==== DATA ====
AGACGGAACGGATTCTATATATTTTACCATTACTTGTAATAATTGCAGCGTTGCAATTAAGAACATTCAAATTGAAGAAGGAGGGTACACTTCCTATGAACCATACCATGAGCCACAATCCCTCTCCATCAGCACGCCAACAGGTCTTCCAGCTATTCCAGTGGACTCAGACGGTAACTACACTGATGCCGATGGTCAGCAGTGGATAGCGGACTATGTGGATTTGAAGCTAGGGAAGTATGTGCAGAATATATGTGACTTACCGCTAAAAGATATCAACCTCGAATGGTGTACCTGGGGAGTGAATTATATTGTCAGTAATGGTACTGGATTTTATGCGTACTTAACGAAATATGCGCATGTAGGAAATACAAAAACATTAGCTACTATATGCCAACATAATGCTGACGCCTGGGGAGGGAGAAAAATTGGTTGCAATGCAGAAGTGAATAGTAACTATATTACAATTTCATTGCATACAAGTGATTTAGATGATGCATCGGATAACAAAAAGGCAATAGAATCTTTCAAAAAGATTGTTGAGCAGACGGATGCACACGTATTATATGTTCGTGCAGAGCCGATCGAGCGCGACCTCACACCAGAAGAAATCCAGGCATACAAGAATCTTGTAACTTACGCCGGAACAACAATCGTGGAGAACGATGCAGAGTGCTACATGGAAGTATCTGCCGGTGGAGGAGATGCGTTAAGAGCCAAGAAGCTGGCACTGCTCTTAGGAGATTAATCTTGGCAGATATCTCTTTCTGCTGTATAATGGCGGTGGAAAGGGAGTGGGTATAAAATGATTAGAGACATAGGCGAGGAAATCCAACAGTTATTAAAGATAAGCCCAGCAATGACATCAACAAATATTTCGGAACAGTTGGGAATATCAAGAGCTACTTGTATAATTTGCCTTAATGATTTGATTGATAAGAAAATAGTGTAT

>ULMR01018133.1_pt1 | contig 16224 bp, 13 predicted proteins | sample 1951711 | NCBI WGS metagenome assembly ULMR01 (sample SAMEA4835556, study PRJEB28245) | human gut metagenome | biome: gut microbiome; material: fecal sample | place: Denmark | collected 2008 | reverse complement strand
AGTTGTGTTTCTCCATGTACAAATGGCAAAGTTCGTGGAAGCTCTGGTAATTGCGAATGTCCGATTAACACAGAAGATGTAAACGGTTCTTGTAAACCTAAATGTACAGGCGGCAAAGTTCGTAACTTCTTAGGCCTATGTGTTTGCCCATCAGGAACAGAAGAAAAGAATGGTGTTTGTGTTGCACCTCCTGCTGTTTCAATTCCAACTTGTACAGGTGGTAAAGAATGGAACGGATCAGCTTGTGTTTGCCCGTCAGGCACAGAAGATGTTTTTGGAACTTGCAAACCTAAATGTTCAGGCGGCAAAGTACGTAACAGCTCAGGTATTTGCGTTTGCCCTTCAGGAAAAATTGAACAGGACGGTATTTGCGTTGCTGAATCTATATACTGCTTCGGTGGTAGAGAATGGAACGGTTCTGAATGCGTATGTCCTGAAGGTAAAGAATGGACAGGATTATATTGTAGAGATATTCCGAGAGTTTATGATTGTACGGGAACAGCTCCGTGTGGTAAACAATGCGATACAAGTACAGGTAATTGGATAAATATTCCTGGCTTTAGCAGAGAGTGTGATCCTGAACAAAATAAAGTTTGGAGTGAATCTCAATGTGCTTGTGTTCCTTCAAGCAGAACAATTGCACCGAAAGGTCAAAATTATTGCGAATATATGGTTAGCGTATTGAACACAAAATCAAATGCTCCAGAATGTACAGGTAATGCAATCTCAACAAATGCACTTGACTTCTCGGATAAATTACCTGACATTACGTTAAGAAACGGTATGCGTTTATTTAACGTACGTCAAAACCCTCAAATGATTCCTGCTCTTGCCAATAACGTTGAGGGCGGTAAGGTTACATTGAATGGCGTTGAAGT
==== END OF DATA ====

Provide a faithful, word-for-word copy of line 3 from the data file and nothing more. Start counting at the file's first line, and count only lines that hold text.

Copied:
AGTTGTGTTTCTCCATGTACAAATGGCAAAGTTCGTGGAAGCTCTGGTAATTGCGAATGTCCGATTAACACAGAAGATGTAAACGGTTCTTGTAAACCTAAATGTACAGGCGGCAAAGTTCGTAACTTCTTAGGCCTATGTGTTTGCCCATCAGGAACAGAAGAAAAGAATGGTGTTTGTGTTGCACCTCCTGCTGTTTCAATTCCAACTTGTACAGGTGGTAAAGAATGGAACGGATCAGCTTGTGTTTGCCCGTCAGGCACAGAAGATGTTTTTGGAACTTGCAAACCTAAATGTTCAGGCGGCAAAGTACGTAACAGCTCAGGTATTTGCGTTTGCCCTTCAGGAAAAATTGAACAGGACGGTATTTGCGTTGCTGAATCTATATACTGCTTCGGTGGTAGAGAATGGAACGGTTCTGAATGCGTATGTCCTGAAGGTAAAGAATGGACAGGATTATATTGTAGAGATATTCCGAGAGTTTATGATTGTACGGGAACAGCTCCGTGTGGTAAACAATGCGATACAAGTACAGGTAATTGGATAAATATTCCTGGCTTTAGCAGAGAGTGTGATCCTGAACAAAATAAAGTTTGGAGTGAATCTCAATGTGCTTGTGTTCCTTCAAGCAGAACAATTGCACCGAAAGGTCAAAATTATTGCGAATATATGGTTAGCGTATTGAACACAAAATCAAATGCTCCAGAATGTACAGGTAATGCAATCTCAACAAATGCACTTGACTTCTCGGATAAATTACCTGACATTACGTTAAGAAACGGTATGCGTTTATTTAACGTACGTCAAAACCCTCAAATGATTCCTGCTCTTGCCAATAACGTTGAGGGCGGTAAGGTTACATTGAATGGCGTTGAAGT